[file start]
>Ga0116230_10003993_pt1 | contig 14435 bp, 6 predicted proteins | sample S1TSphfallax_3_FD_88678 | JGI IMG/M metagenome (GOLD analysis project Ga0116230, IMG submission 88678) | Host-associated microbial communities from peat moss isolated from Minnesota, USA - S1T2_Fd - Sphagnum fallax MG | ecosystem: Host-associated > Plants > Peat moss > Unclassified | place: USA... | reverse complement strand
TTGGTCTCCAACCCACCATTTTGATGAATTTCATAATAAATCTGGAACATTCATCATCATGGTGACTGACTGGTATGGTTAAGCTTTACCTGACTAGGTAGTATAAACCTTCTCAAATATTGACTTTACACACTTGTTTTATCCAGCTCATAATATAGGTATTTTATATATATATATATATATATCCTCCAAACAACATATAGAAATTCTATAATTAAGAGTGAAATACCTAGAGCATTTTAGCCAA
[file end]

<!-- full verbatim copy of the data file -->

>Ga0116230_10003993_pt1 | contig 14435 bp, 6 predicted proteins | sample S1TSphfallax_3_FD_88678 | JGI IMG/M metagenome (GOLD analysis project Ga0116230, IMG submission 88678) | Host-associated microbial communities from peat moss isolated from Minnesota, USA - S1T2_Fd - Sphagnum fallax MG | ecosystem: Host-associated > Plants > Peat moss > Unclassified | place: USA... | reverse complement strand
TTGGTCTCCAACCCACCATTTTGATGAATTTCATAATAAATCTGGAACATTCATCATCATGGTGACTGACTGGTATGGTTAAGCTTTACCTGACTAGGTAGTATAAACCTTCTCAAATATTGACTTTACACACTTGTTTTATCCAGCTCATAATATAGGTATTTTATATATATATATATATATATCCTCCAAACAACATATAGAAATTCTATAATTAAGAGTGAAATACCTAGAGCATTTTAGCCAA